Gene McGillian of Tradition Energy said the big drop on Monday does not appear to have been heavy liquidation of positions and there still appear to be a lot of longs in the market. "A lot of them are still in, and if we don't see any pickup in demand or pullback in production, they could all get flushed out if we drop below $50," he said.

McGillian points to the retracement level from the May high to the March low at $49.20, and says that will be a key area. If oil should break that, some traders believe it will not see support until it gets to the March 18 low of $42.03 per barrel.

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"Certainly half of it's about financial flows and which players are pulling back. It could stabilize at this point," said Eric Lee, energy analyst at Citigroup. "You flushed out a little more length in the market, so perhaps there's less impetus for massive downside at this point."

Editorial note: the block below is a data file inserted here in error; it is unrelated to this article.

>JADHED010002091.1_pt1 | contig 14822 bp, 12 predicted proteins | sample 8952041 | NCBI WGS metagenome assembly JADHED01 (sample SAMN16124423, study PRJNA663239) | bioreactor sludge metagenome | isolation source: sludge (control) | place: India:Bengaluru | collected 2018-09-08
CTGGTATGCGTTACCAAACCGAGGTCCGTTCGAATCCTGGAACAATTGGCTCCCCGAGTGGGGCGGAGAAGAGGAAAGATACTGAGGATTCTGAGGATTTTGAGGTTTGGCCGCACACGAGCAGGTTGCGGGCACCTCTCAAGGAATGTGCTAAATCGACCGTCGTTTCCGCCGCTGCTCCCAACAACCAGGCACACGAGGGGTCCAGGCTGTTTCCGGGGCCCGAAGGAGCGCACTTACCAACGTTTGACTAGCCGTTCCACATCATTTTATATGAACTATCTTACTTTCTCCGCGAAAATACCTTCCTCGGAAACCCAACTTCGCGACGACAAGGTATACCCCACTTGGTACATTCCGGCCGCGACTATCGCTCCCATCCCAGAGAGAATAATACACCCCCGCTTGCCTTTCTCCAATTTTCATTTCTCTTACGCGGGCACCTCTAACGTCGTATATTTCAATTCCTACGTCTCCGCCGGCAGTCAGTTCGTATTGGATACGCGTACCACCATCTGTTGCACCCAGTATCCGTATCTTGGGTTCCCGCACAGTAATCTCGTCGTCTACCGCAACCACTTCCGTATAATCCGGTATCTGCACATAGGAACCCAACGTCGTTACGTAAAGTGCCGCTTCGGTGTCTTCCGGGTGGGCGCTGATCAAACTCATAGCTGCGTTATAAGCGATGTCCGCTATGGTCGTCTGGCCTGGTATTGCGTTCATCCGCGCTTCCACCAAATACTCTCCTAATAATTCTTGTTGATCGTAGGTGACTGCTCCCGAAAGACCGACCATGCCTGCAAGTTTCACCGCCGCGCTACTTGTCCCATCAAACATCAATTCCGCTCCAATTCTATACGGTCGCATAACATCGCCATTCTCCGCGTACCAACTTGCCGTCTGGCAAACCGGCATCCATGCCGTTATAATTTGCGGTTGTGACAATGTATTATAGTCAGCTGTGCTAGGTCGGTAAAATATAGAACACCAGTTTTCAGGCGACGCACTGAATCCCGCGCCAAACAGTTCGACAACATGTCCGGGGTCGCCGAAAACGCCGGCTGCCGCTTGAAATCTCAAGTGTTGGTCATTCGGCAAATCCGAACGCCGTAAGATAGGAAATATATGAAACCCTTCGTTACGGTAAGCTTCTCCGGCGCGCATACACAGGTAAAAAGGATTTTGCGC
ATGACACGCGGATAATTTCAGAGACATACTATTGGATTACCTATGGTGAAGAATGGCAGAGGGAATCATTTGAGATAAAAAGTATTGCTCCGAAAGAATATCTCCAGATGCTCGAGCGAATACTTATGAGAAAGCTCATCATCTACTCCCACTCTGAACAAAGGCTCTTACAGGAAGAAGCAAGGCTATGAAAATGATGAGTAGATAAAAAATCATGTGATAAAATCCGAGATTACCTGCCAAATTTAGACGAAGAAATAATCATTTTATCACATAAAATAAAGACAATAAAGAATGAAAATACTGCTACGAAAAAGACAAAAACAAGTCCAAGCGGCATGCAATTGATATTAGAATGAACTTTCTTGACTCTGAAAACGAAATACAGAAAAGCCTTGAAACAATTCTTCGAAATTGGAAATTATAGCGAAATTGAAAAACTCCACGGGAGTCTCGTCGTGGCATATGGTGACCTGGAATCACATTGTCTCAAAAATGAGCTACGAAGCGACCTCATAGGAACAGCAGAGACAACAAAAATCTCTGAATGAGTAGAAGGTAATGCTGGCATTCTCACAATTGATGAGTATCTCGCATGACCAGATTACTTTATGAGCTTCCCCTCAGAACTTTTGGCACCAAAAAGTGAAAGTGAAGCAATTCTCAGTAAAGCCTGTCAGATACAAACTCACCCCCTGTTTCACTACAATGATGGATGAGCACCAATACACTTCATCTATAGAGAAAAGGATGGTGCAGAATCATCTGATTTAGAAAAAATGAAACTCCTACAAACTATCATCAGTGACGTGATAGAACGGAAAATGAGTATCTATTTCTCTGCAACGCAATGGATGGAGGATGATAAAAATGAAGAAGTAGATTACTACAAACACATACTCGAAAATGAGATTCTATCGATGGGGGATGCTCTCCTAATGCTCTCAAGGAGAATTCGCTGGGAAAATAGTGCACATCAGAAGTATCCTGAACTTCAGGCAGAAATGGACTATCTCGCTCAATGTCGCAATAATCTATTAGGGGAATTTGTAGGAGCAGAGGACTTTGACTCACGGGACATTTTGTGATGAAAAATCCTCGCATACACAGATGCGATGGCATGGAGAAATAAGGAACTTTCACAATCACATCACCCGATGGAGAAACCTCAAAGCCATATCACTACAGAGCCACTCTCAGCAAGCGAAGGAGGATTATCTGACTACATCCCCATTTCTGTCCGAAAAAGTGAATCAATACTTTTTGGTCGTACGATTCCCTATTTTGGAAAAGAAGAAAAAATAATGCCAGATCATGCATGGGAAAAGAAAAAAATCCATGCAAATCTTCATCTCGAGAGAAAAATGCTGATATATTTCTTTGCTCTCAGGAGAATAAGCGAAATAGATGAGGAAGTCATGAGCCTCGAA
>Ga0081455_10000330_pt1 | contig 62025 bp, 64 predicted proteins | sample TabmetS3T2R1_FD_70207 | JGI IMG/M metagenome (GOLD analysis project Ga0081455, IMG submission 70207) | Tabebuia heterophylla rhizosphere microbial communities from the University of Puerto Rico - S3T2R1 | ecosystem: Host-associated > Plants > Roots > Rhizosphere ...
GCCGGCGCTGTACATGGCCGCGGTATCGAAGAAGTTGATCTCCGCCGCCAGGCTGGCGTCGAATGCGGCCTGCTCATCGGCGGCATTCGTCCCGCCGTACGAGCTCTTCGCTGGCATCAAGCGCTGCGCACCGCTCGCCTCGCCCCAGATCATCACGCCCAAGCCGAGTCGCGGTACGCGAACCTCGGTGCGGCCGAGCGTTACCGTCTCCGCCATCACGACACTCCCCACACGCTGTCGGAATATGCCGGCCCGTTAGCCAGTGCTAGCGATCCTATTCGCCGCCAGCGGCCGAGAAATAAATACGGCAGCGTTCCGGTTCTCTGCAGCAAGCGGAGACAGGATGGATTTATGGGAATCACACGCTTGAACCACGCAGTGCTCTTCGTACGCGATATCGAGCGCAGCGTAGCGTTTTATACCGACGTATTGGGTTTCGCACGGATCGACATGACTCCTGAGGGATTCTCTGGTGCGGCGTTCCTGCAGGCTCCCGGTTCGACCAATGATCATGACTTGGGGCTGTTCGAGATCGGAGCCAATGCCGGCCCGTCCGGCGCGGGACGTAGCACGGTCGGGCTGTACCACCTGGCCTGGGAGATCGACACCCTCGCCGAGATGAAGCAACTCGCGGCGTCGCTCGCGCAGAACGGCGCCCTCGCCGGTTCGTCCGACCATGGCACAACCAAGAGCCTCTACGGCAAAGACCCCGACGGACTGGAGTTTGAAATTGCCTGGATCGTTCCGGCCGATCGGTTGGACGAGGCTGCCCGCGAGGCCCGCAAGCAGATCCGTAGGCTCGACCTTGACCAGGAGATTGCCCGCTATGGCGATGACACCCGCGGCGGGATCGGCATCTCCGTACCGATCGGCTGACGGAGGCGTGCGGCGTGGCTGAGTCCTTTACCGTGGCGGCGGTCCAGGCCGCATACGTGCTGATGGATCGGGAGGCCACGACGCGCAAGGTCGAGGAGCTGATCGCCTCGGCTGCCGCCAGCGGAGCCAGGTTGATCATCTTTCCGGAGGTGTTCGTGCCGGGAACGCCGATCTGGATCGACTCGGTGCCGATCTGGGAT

Oil's recent decline was also in part a reaction to a build in U.S. supply and a report on U.S. rig counts, showing the first increase in rigs in 29 weeks. U.S. weekly oil inventory data will be released Wednesday at 10:30 a.m. ET.

Lee said it appears some of the selling in the front of the futures curve was being done by the oil ETFs, but there was also strong selling at the back end of the curve, likely macro players like hedge funds and others.

If oil retests its lows, analysts expect the move lower to be temporary. Melek expects the average third-quarter price for WTI to be about $60 per barrel, and the fourth quarter would be even higher at $63 per barrel.

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"We still think we're going to see robust declines in U.S. output," he said, noting the drop of more than 60 percent in rig count will still take its toll on production. "There's usually about a six-month lag."

Lee said U.S. shale production is more difficult to forecast than traditional drillers. "That's the tricky thing—the U.S. part of the issue.... Where is U.S. production going to end up? Where are U.S. producers going to end up? Where is the price going to end up? The big new factor that means we're now in a $50 oil market, not a $100 oil market, is the emergence of shale," he said.